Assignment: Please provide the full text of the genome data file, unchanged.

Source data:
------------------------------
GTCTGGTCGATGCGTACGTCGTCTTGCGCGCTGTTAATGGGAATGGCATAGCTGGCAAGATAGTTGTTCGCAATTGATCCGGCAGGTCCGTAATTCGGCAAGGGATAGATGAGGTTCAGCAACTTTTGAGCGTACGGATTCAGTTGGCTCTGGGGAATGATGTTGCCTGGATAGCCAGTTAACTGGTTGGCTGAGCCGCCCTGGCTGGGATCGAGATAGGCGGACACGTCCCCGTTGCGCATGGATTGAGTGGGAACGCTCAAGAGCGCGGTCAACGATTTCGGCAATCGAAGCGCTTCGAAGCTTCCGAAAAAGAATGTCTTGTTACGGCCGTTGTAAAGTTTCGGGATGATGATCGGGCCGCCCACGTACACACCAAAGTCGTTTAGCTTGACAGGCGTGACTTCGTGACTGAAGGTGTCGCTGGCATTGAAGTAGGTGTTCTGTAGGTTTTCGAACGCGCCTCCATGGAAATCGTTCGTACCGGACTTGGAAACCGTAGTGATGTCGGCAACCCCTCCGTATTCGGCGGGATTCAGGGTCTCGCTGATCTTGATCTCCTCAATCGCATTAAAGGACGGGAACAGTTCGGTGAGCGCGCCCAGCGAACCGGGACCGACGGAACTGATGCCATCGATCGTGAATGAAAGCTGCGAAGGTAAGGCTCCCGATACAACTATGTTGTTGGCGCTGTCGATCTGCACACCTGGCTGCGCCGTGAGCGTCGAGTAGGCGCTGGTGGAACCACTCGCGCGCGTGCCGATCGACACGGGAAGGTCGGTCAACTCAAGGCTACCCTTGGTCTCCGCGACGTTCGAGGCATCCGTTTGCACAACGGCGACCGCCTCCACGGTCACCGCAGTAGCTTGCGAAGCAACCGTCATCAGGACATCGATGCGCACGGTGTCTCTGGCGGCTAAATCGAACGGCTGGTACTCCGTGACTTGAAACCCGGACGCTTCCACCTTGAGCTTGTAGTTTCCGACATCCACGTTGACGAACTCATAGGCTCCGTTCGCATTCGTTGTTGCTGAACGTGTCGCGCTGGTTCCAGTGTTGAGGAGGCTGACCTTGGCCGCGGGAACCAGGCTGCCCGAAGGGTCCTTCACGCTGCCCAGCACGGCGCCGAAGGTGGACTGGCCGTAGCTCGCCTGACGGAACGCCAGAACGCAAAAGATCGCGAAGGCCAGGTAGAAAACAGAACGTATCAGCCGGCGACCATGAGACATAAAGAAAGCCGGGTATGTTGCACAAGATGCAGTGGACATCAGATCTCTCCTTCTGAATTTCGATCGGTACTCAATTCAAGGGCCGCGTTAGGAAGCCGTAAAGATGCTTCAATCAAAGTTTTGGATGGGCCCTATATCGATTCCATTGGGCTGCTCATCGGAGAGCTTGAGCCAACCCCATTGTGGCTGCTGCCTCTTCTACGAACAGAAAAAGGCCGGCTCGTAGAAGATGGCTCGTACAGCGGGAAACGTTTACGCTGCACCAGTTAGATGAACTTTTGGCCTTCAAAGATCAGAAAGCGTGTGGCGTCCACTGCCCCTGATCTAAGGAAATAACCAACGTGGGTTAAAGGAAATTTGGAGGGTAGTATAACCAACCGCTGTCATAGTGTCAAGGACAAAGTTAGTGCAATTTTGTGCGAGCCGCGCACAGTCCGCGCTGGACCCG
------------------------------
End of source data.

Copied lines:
GTCTGGTCGATGCGTACGTCGTCTTGCGCGCTGTTAATGGGAATGGCATAGCTGGCAAGATAGTTGTTCGCAATTGATCCGGCAGGTCCGTAATTCGGCAAGGGATAGATGAGGTTCAGCAACTTTTGAGCGTACGGATTCAGTTGGCTCTGGGGAATGATGTTGCCTGGATAGCCAGTTAACTGGTTGGCTGAGCCGCCCTGGCTGGGATCGAGATAGGCGGACACGTCCCCGTTGCGCATGGATTGAGTGGGAACGCTCAAGAGCGCGGTCAACGATTTCGGCAATCGAAGCGCTTCGAAGCTTCCGAAAAAGAATGTCTTGTTACGGCCGTTGTAAAGTTTCGGGATGATGATCGGGCCGCCCACGTACACACCAAAGTCGTTTAGCTTGACAGGCGTGACTTCGTGACTGAAGGTGTCGCTGGCATTGAAGTAGGTGTTCTGTAGGTTTTCGAACGCGCCTCCATGGAAATCGTTCGTACCGGACTTGGAAACCGTAGTGATGTCGGCAACCCCTCCGTATTCGGCGGGATTCAGGGTCTCGCTGATCTTGATCTCCTCAATCGCATTAAAGGACGGGAACAGTTCGGTGAGCGCGCCCAGCGAACCGGGACCGACGGAACTGATGCCATCGATCGTGAATGAAAGCTGCGAAGGTAAGGCTCCCGATACAACTATGTTGTTGGCGCTGTCGATCTGCACACCTGGCTGCGCCGTGAGCGTCGAGTAGGCGCTGGTGGAACCACTCGCGCGCGTGCCGATCGACACGGGAAGGTCGGTCAACTCAAGGCTACCCTTGGTCTCCGCGACGTTCGAGGCATCCGTTTGCACAACGGCGACCGCCTCCACGGTCACCGCAGTAGCTTGCGAAGCAACCGTCATCAGGACATCGATGCGCACGGTGTCTCTGGCGGCTAAATCGAACGGCTGGTACTCCGTGACTTGAAACCCGGACGCTTCCACCTTGAGCTTGTAGTTTCCGACATCCACGTTGACGAACTCATAGGCTCCGTTCGCATTCGTTGTTGCTGAACGTGTCGCGCTGGTTCCAGTGTTGAGGAGGCTGACCTTGGCCGCGGGAACCAGGCTGCCCGAAGGGTCCTTCACGCTGCCCAGCACGGCGCCGAAGGTGGACTGGCCGTAGCTCGCCTGACGGAACGCCAGAACGCAAAAGATCGCGAAGGCCAGGTAGAAAACAGAACGTATCAGCCGGCGACCATGAGACATAAAGAAAGCCGGGTATGTTGCACAAGATGCAGTGGACATCAGATCTCTCCTTCTGAATTTCGATCGGTACTCAATTCAAGGGCCGCGTTAGGAAGCCGTAAAGATGCTTCAATCAAAGTTTTGGATGGGCCCTATATCGATTCCATTGGGCTGCTCATCGGAGAGCTTGAGCCAACCCCATTGTGGCTGCTGCCTCTTCTACGAACAGAAAAAGGCCGGCTCGTAGAAGATGGCTCGTACAGCGGGAAACGTTTACGCTGCACCAGTTAGATGAACTTTTGGCCTTCAAAGATCAGAAAGCGTGTGGCGTCCACTGCCCCTGATCTAAGGAAATAACCAACGTGGGTTAAAGGAAATTTGGAGGGTAGTATAACCAACCGCTGTCATAGTGTCAAGGACAAAGTTAGTGCAATTTTGTGCGAGCCGCGCACAGTCCGCGCTGGACCCG